Court Roundup

North Carolina

Judges uphold conviction in officer's death

RALEIGH, N.C. (AP) -- A North Carolina appeals court has upheld a man's second-degree murder conviction for the traffic death of a Wilmington police officer who ran off the road miles away from the start of an automobile pursuit involving the defendant.

The state Court of Appeals ruled unanimously Tuesday against Anthony Pierce, who was also convicted of possessing a gun and marijuana and fleeing to elude arrest related to a 2009 car chase. Pierce is expected to get out of prison in 2024.

Pierce challenged his murder conviction in part by saying there was insufficient evidence that his refusing to stop for another officer was the most likely cause of the death of Officer Richard Matthews.

Matthews responded to a request for assistance, swerved to avoid debris and lost control of his vehicle.


Ex-ICE chief out on bail in child porn case

MIAMI (AP) -- The former chief of U.S. Immigration and Customs Enforcement in South Florida is out on bail awaiting trial on child pornography charges.

Bureau of Prison records showed Tuesday that 51-year-old Anthony Mangione was released. A federal judge earlier agreed to grant Mangione $75,000 bail after receiving a psychological report on whether Mangione was in danger of harming himself.

Mangione headed the Miami-based ICE office since 2007 but has now retired from the agency. He has pleaded not guilty to charges of possessing, receiving and transporting child pornography using private Internet accounts. The charges carry a combined maximum 50-year prison sentence.

Bail restrictions include a curfew, electronic ankle monitor and electronic monitoring of a computer in Mangione's home.


Roanoke mom pleads no contest to 2nd-degree murder

ROANOKE, Va. (AP) -- A Roanoke woman accused of killing her 2-year-old son has pleaded no contest to second-degree murder.

Media outlets report that 24-year-old Morgan Lockett entered her plea Tuesday on the sixth day of her trial in Roanoke Circuit Court. She also pleaded no contest to child abuse and neglect. A child endangerment charge was dropped.

Circuit Judge Clifford Weckstein reduced the murder charge from first degree to second degree on Monday.

Lockett faces up to 50 years In prison.

Her son, Aveion Lewis, was reported missing in January 2010. The child's body was found wrapped in plastic and tape in a Roanoke County landfill about two weeks later. The cause of death wasn't determined.

In August, Lockett's husband, Brandon Lockett, pleaded no contest to second-degree murder and child neglect.


Ex-head of state film office gets probation

DES MOINES, Iowa (AP) -- The former director of the Iowa Film Office has been sentenced to two years probation for his role in a larger tax break scandal that gave money to individuals and companies that made movies in Iowa.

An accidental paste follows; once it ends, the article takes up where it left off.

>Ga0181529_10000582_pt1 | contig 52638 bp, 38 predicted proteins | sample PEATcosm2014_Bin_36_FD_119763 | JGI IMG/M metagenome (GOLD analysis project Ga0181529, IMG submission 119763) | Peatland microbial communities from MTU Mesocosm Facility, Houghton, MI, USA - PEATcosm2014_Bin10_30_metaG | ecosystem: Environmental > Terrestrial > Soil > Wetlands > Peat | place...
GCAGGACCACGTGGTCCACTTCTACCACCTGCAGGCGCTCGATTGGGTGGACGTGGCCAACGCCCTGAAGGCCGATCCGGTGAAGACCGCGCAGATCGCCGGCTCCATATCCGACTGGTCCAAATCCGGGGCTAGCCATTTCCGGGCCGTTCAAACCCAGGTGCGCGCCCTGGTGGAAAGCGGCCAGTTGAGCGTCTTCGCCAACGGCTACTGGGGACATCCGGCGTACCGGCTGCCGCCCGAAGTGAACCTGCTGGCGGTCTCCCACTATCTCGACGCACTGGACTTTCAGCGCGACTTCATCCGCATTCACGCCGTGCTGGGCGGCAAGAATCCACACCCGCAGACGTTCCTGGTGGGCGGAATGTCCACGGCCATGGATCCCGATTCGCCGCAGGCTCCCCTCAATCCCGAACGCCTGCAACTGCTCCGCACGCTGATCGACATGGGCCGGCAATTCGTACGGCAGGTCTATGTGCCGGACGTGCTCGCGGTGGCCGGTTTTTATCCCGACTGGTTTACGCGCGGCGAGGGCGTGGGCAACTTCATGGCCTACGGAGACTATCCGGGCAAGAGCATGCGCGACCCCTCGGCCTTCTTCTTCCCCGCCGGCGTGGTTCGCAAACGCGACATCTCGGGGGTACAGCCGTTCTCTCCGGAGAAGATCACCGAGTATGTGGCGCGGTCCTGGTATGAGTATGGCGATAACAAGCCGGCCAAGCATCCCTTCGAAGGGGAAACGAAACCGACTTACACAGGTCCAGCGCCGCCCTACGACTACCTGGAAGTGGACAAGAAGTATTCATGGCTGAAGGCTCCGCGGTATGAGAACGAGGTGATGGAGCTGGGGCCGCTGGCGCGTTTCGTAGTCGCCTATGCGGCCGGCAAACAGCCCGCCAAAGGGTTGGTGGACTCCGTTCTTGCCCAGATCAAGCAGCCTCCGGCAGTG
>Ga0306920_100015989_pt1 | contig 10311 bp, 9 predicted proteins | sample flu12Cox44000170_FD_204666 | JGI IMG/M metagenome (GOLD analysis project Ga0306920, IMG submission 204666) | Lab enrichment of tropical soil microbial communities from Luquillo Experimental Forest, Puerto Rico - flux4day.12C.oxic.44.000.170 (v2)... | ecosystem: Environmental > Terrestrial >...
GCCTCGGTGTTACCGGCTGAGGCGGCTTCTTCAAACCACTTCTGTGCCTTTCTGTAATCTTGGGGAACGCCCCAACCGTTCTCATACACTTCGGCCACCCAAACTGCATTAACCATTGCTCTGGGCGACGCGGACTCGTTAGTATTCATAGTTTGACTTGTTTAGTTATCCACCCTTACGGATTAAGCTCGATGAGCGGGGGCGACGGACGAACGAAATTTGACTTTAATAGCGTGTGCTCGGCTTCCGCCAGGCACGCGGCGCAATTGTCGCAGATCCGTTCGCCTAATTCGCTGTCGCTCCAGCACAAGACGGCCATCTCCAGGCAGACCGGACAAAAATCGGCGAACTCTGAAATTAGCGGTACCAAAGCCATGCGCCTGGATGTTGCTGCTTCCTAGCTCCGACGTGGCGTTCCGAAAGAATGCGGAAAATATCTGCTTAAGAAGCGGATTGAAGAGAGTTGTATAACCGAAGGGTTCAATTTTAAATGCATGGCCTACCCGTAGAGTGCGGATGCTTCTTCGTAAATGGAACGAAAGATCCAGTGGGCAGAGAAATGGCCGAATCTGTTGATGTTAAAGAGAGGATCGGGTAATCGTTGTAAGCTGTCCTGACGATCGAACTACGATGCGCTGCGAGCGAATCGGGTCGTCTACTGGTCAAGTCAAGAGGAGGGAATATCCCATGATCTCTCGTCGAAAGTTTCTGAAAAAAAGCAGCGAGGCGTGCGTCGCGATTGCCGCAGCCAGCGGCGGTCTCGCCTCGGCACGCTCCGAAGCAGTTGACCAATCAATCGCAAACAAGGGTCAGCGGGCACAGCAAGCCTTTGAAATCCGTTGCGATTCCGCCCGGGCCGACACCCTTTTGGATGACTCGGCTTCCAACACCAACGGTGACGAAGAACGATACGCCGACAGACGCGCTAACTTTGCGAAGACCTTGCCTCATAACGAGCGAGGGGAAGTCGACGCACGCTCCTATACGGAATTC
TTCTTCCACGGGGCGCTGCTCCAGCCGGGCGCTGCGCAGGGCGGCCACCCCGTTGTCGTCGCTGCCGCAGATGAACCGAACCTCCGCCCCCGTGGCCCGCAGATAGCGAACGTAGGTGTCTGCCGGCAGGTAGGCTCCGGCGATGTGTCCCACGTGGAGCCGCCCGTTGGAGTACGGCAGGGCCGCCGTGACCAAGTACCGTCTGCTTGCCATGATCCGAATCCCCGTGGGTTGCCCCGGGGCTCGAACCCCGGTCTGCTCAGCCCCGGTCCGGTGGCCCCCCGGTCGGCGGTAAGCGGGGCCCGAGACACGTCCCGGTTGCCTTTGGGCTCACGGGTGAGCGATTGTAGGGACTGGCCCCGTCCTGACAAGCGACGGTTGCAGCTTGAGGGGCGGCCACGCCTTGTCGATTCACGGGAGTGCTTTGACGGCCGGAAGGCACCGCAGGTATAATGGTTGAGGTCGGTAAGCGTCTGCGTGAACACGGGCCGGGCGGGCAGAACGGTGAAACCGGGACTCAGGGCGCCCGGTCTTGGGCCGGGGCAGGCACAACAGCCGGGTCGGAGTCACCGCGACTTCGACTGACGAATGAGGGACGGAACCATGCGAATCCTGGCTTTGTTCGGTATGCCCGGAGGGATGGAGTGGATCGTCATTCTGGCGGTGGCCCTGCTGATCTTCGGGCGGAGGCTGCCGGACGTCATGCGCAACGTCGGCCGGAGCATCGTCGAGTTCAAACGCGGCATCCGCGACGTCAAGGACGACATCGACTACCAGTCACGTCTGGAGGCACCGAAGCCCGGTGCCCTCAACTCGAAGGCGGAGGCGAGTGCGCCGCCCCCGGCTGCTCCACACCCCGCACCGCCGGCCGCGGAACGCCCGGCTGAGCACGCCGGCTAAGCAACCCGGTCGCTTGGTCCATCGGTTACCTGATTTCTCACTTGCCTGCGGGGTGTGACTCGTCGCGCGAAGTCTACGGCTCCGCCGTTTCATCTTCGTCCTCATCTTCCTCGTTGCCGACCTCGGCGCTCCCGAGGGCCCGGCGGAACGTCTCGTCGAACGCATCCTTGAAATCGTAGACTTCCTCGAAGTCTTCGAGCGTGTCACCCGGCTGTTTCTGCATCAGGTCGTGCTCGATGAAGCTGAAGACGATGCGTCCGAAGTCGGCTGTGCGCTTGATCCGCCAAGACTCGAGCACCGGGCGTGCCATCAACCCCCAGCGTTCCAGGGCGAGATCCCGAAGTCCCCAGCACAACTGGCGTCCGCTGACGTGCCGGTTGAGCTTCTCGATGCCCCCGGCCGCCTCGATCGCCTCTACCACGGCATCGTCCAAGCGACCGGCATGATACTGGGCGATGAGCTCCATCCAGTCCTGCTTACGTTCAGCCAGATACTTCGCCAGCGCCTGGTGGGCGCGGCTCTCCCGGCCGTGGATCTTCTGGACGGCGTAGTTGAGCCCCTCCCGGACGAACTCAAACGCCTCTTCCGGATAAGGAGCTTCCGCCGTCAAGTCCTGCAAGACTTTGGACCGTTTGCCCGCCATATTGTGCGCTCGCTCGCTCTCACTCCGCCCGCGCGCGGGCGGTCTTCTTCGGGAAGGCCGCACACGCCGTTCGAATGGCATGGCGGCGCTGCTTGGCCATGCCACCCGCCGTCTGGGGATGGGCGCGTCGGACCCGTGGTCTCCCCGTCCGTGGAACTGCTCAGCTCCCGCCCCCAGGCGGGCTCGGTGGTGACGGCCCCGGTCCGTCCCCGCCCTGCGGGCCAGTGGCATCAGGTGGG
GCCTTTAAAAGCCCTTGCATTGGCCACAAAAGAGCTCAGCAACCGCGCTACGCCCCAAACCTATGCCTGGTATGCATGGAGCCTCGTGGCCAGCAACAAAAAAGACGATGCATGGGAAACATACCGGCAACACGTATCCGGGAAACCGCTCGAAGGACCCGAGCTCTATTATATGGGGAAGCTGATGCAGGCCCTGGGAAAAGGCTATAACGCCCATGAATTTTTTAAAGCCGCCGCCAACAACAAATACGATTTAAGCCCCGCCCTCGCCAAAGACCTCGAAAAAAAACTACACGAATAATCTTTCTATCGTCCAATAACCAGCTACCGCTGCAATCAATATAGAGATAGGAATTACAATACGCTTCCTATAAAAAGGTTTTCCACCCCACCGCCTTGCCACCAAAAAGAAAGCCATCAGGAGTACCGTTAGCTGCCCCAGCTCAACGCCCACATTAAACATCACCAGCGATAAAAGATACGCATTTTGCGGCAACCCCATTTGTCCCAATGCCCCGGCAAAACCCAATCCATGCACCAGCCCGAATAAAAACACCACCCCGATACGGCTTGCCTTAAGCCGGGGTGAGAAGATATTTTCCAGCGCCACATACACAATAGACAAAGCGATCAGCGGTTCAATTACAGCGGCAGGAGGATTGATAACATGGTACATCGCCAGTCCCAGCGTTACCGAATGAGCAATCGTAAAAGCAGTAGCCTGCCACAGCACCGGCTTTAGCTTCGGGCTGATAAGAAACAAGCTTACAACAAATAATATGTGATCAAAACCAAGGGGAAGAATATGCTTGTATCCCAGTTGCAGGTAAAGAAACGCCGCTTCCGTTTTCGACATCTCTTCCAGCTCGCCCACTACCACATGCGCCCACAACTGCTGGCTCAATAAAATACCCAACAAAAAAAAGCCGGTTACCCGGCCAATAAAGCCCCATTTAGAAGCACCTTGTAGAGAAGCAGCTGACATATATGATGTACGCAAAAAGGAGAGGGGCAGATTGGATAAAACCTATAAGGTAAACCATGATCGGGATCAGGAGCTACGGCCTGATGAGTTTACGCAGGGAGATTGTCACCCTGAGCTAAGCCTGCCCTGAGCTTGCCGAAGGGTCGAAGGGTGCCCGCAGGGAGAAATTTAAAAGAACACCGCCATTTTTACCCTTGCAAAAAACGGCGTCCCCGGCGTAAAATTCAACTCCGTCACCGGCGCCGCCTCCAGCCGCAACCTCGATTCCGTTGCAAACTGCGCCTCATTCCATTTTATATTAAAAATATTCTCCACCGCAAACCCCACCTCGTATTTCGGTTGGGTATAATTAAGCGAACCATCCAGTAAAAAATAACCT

Tom Wheeler was found guilty earlier of misconduct in office. A jury found him not guilty on eight other counts.

Wheeler had faced up to five years in prison.

During his sentencing Tuesday, his attorneys argued for leniency.

District Court Judge Douglas Staskal granted a request for a deferred judgment, meaning the conviction will be wiped from Wheeler's record if he successfully completes probation.


Erie man gets life for 'third-strike' rape guilt

ERIE, Pa. (AP) -- An Erie man will spend life in prison because of a "three strikes" conviction for a November rape and burglary that occurred shortly after his release from a 20-year sentence for doing the same thing.

The Erie Times-News reports Monday's sentence against 57-year-old James E. Johnson is believed to be the first time an Erie County judge has imposed a life sentence for a crime other than murder.

County prosecutors pushed for the "three-strikes-and-you're-out" life sentence because Johnson had convictions for at least two other violent crimes -- both involving raping women during burglaries -- since the 1970s. Erie County Judge John Garhart convicted Johnson of the latest rape in June.

Assistant District Attorney Erin Connelly says Johnson is an ideal candidate for the "three strikes" law.


State considers parole for 'Onion Field' killer

SACRAMENTO, Calif. (AP) -- The California parole board will consider compassionate release for the man convicted of killing a Los Angeles police officer during a kidnapping chronicled in the novel "The Onion Field."

The board will consider the case of Gregory Powell during its meeting Tuesday. The union representing Los Angeles police officers is urging the board to deny his release.

The 77-year-old Powell has terminal prostate cancer and is not scheduled to attend. Under state law, inmates are eligible for compassionate release if they have six months or less to live.

A judge would make the final determination if the board recommends release.

Powell is serving a life sentence for kidnapping officers Ian Campbell and Karl Hettinger in 1963. He fatally shot Campbell in an onion field near Bakersfield, while Hettinger escaped.


LA lawyer nominated to 9th US Circuit Court

LOS ANGELES (AP) -- A Los Angeles lawyer and former federal prosecutor has been nominated to the 9th U.S. Circuit Court of Appeals.

President Barack Obama nominated 44-year-old Paul Watford to fill the vacancy created by the death of Judge Pamela Rymer last month.

He would be the second African American on the current San Francisco appeals court.

The San Francisco Chronicle ( ) says Watford attended University of California, Berkeley, and UCLA law school. He was a law clerk for 9th Circuit Judge Alex Kozinski and Supreme Court Justice Ruth Bader Ginsburg.

He was a prosecutor in the U.S. attorney's office in Los Angeles for three years before joining the firm of Munger, Tolles & Olson, where he is a partner specializing in appellate law.

Published: Wed, Oct 19, 2011


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